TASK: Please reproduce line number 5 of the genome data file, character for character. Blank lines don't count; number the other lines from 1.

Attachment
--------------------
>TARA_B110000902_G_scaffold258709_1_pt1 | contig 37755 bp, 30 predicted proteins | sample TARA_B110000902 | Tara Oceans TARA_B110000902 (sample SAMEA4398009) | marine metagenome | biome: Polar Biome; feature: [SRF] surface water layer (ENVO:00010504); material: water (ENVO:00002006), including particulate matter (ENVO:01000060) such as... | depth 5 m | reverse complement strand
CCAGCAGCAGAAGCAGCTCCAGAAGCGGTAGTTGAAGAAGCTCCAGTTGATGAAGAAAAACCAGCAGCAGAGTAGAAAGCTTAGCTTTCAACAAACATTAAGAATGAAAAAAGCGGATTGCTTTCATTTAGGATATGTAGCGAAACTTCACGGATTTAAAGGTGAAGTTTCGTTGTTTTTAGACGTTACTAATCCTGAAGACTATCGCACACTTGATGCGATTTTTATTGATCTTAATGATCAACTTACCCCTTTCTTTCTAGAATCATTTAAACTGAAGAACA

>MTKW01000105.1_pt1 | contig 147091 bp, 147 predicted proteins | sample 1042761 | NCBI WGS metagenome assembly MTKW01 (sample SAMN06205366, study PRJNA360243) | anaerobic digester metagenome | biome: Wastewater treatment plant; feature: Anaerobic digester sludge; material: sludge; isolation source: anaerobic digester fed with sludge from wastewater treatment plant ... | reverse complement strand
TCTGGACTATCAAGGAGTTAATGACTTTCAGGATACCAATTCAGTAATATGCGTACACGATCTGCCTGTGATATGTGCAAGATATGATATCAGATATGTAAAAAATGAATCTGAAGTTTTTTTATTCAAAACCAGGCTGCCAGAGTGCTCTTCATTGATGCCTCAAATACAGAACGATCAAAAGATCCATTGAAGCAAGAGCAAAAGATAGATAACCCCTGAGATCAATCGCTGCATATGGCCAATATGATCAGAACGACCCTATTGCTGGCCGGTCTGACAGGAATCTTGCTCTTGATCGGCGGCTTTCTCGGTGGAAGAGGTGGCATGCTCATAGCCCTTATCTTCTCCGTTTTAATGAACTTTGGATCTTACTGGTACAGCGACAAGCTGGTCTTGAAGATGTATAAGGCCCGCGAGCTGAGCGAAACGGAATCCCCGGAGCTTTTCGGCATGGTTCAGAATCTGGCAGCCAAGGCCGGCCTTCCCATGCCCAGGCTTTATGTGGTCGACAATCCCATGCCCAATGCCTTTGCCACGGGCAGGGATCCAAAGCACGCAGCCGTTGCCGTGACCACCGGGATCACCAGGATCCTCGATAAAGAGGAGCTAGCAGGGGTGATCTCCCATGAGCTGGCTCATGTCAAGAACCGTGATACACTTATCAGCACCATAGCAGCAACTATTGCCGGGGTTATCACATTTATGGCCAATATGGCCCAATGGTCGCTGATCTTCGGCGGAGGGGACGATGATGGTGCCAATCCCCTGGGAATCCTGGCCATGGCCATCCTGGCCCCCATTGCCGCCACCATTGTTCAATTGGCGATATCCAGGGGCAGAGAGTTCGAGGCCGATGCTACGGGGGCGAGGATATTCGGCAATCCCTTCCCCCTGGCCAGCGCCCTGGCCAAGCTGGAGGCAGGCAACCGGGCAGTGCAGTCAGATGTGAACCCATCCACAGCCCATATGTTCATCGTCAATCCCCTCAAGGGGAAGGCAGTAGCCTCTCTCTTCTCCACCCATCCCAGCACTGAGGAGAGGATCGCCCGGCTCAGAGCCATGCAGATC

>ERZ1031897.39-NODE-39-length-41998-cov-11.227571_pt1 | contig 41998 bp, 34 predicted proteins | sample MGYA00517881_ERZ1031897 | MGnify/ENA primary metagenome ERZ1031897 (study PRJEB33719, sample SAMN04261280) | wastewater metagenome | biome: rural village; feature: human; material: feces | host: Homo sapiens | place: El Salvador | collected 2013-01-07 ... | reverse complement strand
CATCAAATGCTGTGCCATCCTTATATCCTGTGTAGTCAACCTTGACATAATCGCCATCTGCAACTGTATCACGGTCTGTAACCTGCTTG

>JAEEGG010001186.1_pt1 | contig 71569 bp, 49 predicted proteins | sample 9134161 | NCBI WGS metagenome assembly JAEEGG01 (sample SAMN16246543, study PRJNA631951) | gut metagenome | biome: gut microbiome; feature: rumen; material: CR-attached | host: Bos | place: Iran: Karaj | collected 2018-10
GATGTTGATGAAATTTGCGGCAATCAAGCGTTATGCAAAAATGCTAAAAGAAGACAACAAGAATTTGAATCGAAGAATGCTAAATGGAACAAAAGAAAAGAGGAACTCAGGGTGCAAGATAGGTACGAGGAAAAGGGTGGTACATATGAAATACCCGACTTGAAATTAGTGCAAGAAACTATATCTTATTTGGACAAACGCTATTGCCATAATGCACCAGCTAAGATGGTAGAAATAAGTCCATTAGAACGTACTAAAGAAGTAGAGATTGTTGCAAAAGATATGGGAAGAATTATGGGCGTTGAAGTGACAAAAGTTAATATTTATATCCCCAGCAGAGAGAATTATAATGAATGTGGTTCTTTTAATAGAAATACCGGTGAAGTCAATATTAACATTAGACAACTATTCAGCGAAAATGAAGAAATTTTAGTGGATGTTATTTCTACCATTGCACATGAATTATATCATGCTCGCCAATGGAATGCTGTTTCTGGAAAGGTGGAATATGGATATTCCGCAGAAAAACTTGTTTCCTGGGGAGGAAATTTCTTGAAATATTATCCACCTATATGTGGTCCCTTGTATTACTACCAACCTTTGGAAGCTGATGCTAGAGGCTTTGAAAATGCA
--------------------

>ERZ1031897.39-NODE-39-length-41998-cov-11.227571_pt1 | contig 41998 bp, 34 predicted proteins | sample MGYA00517881_ERZ1031897 | MGnify/ENA primary metagenome ERZ1031897 (study PRJEB33719, sample SAMN04261280) | wastewater metagenome | biome: rural village; feature: human; material: feces | host: Homo sapiens | place: El Salvador | collected 2013-01-07 ... | reverse complement strand